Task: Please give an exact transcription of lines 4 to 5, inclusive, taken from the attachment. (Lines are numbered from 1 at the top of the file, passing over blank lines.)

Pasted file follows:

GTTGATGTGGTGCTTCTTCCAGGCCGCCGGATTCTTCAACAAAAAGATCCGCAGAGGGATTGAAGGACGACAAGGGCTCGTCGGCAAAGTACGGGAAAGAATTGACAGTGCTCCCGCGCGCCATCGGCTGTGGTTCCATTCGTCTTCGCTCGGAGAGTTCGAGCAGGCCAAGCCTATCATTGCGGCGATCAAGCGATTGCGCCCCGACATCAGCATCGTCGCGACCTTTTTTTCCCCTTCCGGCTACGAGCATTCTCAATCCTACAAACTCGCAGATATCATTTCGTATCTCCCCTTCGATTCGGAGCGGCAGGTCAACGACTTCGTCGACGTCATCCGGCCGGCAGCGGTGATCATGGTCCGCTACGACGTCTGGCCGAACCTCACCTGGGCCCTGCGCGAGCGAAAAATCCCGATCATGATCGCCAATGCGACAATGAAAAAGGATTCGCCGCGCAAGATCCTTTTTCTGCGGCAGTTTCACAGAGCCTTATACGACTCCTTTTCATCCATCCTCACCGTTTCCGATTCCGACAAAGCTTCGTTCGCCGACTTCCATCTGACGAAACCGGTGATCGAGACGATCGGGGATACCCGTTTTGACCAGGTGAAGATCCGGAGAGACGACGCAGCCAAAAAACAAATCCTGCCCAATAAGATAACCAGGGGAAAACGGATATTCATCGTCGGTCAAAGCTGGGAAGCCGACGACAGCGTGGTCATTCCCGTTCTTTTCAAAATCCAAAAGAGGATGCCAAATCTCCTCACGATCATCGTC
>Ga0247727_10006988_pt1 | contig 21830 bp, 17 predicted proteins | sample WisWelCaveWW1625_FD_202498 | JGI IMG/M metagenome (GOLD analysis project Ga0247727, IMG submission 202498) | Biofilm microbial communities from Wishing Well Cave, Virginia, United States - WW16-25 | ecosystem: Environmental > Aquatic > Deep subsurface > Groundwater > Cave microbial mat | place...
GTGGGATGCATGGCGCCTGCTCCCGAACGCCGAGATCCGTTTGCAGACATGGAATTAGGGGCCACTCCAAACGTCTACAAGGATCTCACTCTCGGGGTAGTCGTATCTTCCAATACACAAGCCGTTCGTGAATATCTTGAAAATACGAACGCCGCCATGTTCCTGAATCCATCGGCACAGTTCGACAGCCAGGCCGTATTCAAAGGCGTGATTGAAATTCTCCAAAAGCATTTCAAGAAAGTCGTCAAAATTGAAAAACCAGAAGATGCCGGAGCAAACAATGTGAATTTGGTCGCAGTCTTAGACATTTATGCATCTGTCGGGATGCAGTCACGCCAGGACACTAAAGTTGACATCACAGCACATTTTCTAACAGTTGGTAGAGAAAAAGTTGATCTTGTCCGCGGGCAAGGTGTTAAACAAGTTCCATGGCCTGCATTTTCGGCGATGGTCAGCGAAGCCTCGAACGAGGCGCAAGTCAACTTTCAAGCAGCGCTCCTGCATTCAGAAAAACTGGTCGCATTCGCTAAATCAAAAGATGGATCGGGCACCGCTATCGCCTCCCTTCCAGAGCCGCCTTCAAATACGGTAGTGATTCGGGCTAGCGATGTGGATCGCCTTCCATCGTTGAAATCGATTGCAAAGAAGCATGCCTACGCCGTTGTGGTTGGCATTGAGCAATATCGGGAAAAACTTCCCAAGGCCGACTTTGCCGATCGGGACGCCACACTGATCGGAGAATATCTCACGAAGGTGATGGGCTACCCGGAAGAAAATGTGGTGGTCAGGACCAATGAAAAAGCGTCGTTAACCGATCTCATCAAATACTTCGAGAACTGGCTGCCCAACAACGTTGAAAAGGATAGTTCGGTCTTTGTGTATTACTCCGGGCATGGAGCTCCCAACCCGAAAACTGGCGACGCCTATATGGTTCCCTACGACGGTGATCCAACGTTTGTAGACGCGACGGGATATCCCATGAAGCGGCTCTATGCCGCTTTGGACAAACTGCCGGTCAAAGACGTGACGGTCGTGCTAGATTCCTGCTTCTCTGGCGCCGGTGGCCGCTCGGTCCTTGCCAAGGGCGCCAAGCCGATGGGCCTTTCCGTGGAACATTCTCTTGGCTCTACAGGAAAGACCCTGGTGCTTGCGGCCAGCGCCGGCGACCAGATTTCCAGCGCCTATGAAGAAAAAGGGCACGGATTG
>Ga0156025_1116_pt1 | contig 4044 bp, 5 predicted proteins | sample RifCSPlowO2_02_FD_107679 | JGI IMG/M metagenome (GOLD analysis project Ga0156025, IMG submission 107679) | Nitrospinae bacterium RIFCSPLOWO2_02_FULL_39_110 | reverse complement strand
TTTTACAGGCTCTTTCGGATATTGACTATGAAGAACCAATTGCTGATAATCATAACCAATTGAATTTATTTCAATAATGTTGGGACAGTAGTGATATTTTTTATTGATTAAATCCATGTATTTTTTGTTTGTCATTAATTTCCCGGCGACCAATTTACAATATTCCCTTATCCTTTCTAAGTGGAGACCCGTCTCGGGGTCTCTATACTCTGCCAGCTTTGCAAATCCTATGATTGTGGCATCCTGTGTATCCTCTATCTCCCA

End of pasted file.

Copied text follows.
>Ga0156025_1116_pt1 | contig 4044 bp, 5 predicted proteins | sample RifCSPlowO2_02_FD_107679 | JGI IMG/M metagenome (GOLD analysis project Ga0156025, IMG submission 107679) | Nitrospinae bacterium RIFCSPLOWO2_02_FULL_39_110 | reverse complement strand
TTTTACAGGCTCTTTCGGATATTGACTATGAAGAACCAATTGCTGATAATCATAACCAATTGAATTTATTTCAATAATGTTGGGACAGTAGTGATATTTTTTATTGATTAAATCCATGTATTTTTTGTTTGTCATTAATTTCCCGGCGACCAATTTACAATATTCCCTTATCCTTTCTAAGTGGAGACCCGTCTCGGGGTCTCTATACTCTGCCAGCTTTGCAAATCCTATGATTGTGGCATCCTGTGTATCCTCTATCTCCCA